Warm Wick­low wel­come for Cana­dian am­bas­sador

Bray People - - COUNCIL REPORT -

THE CANA­DIAN am­bas­sador to Ire­land, Loy­ola Hearn, paid a visit to Wick­low Town - along with his wife Mau­reen - last week.

Mr. Hearn was given a tour of the Wick­low Gaol be­fore mak­ing his way over to County Build­ings where he was in­tro­duced to elected of­fi­cials at the April County Coun­cil meet­ing.

Cathao­rileach Jimmy O’Shaugh­nessy said it was ‘a great hon­our’ to wel­come the am­bas­sador to the County Cham­ber. The two last met dur­ing Canada Come Home back in Septem­ber - County Wick­low’s flag­ship Gath­er­ing event at Coollattin House near Shil­le­lagh - where Cana­di­ans were in­vited to re­visit the site from which their an­ces­tors de­parted for Canada dur­ing land clear­ances from 1847 to 1856. Their de­scen­dents are now among the over four mil­lion Cana­di­ans of Ir­ish de­scent.

Mr. Loy­ola said it was a ‘plea­sure’ to be back in Wick­low again, fur­ther de­scrib­ing the Wick­low Gaol as ‘ a trea­sure’ and the type of thing ‘ that tourists want to see.’

He went on to ref­er­ence his own Ir­ish her­itage (his an­ces­tors de­parted for Canada from Car­rick-on-Suir in Tip­per­ary in 1797) as well as his back­ground grow­ing up in New­found­land, a prov­ince where half the pop­u­la­tion claim Ir­ish an­ces­try.

Mr. Hearn al­luded to the re­silience of the ini­tial Ir­ish ar­rivals con­tribut­ing to the Candian na­tional char­ac­ter as well as how Canada has wel­comed a new wave of Ir­ish em­i­grants in more re­cent times and reaf­firmed Canada’s com­mit­ment to Ire­land mov­ing for­ward.

‘ These young people will come home with skills to help im­prove the Ir­ish econ­omy,’ he claimed. ‘We [Canada] will do what we can to help push and pro­mote Ire­land.’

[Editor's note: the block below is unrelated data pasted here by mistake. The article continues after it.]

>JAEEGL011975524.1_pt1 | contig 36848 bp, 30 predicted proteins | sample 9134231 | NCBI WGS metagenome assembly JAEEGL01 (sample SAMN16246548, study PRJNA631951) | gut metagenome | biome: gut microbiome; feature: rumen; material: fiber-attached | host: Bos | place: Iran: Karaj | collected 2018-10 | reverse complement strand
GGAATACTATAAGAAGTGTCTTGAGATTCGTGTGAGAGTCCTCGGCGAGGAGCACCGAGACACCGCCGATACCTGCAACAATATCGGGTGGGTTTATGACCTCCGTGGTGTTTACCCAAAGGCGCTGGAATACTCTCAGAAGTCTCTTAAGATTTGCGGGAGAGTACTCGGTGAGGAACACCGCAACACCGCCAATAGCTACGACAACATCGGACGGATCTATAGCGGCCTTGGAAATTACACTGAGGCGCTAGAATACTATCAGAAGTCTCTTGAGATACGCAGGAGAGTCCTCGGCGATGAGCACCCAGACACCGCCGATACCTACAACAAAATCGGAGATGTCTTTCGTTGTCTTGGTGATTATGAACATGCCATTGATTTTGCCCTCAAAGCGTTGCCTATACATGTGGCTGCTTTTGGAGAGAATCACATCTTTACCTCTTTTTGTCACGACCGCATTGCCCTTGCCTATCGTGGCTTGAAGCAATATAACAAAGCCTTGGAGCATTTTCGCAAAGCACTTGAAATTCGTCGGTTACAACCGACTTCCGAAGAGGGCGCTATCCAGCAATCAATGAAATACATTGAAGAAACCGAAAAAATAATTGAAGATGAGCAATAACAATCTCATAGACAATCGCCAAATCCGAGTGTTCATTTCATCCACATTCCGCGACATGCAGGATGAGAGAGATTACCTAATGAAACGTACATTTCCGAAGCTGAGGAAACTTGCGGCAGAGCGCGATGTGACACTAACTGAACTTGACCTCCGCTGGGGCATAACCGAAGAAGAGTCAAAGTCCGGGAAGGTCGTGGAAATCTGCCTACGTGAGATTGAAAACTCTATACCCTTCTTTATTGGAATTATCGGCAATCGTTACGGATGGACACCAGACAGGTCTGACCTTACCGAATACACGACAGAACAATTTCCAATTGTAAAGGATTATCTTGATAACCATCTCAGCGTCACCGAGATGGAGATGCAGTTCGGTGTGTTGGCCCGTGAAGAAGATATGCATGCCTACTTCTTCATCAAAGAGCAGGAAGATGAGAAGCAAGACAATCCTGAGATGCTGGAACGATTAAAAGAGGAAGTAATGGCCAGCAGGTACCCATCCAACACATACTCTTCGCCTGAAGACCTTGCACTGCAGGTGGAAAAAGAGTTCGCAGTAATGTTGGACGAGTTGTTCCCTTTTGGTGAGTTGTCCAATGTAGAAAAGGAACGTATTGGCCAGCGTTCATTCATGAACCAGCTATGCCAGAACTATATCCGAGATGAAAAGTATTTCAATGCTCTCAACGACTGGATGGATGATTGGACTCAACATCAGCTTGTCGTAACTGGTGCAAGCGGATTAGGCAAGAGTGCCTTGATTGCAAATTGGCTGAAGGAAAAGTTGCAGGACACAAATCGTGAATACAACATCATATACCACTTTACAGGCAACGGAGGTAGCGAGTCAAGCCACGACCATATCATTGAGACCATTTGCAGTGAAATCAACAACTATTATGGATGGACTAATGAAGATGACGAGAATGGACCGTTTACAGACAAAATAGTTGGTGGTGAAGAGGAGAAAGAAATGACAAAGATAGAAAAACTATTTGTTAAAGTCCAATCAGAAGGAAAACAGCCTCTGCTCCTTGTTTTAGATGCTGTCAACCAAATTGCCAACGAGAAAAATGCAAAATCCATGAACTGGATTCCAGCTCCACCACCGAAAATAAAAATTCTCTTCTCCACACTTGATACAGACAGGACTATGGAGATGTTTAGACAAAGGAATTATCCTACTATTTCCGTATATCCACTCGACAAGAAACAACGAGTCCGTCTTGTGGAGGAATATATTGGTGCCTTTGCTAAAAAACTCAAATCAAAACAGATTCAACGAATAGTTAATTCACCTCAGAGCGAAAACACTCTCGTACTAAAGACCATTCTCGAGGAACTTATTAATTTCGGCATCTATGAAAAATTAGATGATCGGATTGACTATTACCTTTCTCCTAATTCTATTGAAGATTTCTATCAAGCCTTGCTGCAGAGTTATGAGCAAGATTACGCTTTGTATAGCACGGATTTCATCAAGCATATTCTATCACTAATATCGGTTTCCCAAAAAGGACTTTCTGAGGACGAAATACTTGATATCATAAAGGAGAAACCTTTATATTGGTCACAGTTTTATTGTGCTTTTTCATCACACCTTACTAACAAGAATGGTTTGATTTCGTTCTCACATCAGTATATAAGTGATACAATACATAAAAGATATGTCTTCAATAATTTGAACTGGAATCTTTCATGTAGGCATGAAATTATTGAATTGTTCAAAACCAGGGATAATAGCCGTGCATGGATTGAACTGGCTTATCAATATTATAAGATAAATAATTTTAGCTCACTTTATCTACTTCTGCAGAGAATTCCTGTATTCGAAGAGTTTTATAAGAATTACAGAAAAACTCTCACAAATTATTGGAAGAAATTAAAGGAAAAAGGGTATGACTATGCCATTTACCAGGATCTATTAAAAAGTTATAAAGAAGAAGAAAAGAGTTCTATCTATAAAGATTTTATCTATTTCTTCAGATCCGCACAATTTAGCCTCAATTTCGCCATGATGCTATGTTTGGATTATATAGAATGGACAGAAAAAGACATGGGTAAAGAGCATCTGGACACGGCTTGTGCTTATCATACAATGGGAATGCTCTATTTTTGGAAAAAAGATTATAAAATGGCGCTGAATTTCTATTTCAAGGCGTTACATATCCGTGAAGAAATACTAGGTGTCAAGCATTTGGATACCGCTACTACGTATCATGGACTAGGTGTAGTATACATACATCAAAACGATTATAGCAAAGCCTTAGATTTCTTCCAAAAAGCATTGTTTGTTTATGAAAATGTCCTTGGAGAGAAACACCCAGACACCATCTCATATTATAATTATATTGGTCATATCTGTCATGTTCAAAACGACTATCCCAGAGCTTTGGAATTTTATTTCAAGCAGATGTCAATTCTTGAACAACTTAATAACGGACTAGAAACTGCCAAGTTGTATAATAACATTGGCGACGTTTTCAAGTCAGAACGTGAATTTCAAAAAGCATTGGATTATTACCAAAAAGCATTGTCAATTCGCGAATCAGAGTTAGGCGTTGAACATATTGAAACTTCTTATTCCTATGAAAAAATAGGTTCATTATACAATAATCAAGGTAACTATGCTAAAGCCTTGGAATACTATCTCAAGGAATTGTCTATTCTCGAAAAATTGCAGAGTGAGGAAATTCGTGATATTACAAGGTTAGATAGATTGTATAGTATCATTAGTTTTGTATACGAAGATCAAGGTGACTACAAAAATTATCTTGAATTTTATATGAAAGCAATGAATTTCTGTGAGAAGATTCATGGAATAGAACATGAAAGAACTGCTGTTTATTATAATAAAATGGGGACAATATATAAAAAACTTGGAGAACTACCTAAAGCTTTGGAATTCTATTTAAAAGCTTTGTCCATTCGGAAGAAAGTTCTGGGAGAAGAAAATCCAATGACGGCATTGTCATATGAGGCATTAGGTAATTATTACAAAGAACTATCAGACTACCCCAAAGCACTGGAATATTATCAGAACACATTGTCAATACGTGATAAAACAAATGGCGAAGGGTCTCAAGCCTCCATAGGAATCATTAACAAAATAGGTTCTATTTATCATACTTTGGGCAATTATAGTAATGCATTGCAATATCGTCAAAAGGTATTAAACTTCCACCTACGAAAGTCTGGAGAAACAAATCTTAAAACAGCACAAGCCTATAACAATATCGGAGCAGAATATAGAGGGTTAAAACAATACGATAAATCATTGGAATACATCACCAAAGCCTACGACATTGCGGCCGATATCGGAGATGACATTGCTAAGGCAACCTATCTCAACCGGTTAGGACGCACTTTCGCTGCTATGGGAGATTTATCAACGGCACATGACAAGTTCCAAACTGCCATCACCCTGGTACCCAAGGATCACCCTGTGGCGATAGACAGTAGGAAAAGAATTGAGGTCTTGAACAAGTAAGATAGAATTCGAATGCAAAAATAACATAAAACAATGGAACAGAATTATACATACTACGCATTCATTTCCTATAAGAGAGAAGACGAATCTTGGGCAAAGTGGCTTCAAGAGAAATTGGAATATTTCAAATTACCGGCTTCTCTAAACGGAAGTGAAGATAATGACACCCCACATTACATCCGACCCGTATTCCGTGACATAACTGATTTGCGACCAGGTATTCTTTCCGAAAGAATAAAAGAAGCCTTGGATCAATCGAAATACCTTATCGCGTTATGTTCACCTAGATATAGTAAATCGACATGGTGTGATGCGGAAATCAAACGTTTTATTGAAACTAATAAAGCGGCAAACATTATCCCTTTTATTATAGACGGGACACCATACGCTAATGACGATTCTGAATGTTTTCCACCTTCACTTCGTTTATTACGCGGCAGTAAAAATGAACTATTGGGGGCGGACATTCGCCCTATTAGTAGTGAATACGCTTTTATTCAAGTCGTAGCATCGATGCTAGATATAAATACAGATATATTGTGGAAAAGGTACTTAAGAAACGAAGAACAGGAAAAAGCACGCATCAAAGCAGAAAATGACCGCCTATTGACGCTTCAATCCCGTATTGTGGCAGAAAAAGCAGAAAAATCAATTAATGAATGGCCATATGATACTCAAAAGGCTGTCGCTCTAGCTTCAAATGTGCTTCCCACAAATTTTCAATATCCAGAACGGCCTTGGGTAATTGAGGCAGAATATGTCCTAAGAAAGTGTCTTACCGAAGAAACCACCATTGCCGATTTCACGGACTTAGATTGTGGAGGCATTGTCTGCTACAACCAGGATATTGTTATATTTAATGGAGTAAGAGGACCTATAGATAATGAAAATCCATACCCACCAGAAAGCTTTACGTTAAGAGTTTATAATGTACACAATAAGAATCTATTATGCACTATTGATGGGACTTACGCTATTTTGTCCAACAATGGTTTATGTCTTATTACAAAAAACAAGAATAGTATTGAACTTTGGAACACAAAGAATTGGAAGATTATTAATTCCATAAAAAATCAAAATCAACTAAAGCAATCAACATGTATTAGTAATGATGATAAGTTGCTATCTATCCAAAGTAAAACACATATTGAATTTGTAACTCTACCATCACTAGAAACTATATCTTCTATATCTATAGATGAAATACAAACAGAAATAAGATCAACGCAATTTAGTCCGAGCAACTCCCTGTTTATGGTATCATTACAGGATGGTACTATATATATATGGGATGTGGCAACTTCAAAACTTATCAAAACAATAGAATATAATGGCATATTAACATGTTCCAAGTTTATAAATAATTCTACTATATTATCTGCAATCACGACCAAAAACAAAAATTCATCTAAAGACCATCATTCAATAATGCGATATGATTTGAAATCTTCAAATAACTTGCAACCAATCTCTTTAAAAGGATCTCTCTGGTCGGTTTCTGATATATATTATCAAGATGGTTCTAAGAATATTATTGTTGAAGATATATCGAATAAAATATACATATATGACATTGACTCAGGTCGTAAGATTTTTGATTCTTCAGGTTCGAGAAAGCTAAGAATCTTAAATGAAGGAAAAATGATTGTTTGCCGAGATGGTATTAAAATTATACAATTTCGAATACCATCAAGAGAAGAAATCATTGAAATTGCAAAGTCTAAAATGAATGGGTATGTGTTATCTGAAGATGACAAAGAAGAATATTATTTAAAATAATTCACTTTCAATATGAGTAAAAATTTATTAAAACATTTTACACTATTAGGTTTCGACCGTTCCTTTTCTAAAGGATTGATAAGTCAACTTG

Mr. Hearn has al­ready been in­volved in sub­stan­tial ef­forts to this end, play­ing a piv­otal role in open­ing up the first di­rect flights to and from Ire­land and Canada, which he claimed would help tighten links be­tween the two coun­tries and greatly as­sist Cana­dian tourists hop­ing to visit Ire­land, la­belling the tourism po­ten­tial for County Wick­low as ‘phenom­e­nal.’

He also praised the EU- Canada Trade Agree­ment as an ‘im­mense op­por­tu­nity’ for build­ing eco­nomic bridges be­tween Ire­land and Canada and in­formed the cham­ber of ef­forts to make the first tran­satlan­tic ca­ble ( laid by Wick­low man Robert Halpin be­tween Valen­tia Is­land in Kerry and New­found­land in 1866) de­clared a World Her­itage Site.

Many of the coun­cil­lors then took the op­por­tu­nity to thank the am­bas­sador for his work in of­fice and con­tri­bu­tion to Canada Come Home, as well as prais­ing the past and present ties be­tween Canada and Ire­land.

‘Ire­land and Canada share a fan­tas­tic his­tory,’ said Cllr John Brady. ‘It is un­for­tu­nate that so many of our young people have had to em­i­grate, but many of them have gone to Canada and they are treated very well there.’

Cllr Pat Vance re­called his own mem­o­ries of Canada and the ‘won­der­ful people there’ while Cllr Tom For­tune praised the am­bas­sador for the ‘mas­sive im­pres­sion’ he made on ev­ery­one at Canada Come Home.

Cllr Pat Fitzger­ald af­firmed that ‘Canada has been good to Ire­land’ down through the years while Cllr Conal Ka­vanagh in­sisted that the his­toric links be­tween the na­tions were ‘very strong’ while de­cry­ing Ir­ish for­eign pol­icy over the last few decades for set­ting its trans-At­lantic on the United States at the ex­pense of cul­ti­vat­ing stronger con­nec­tions with Canada

Mr. Loy­ola was then pre­sented with a piece of Kil­lar­ney glass by the Cathaoir­leach while his wife Mau­reen re­ceived flow­ers on be­half of Wick­low County Coun­cil.

Lynn Lof­tus and Cllr. Tom For­tune, Chair­man of Wick­low County Tourism, make a pre­sen­ta­tion to Cana­dian Am­bas­sador Loy­ola Hearn and his wife Mau­reen Hearn dur­ing their visit to Wick­low Gaol.

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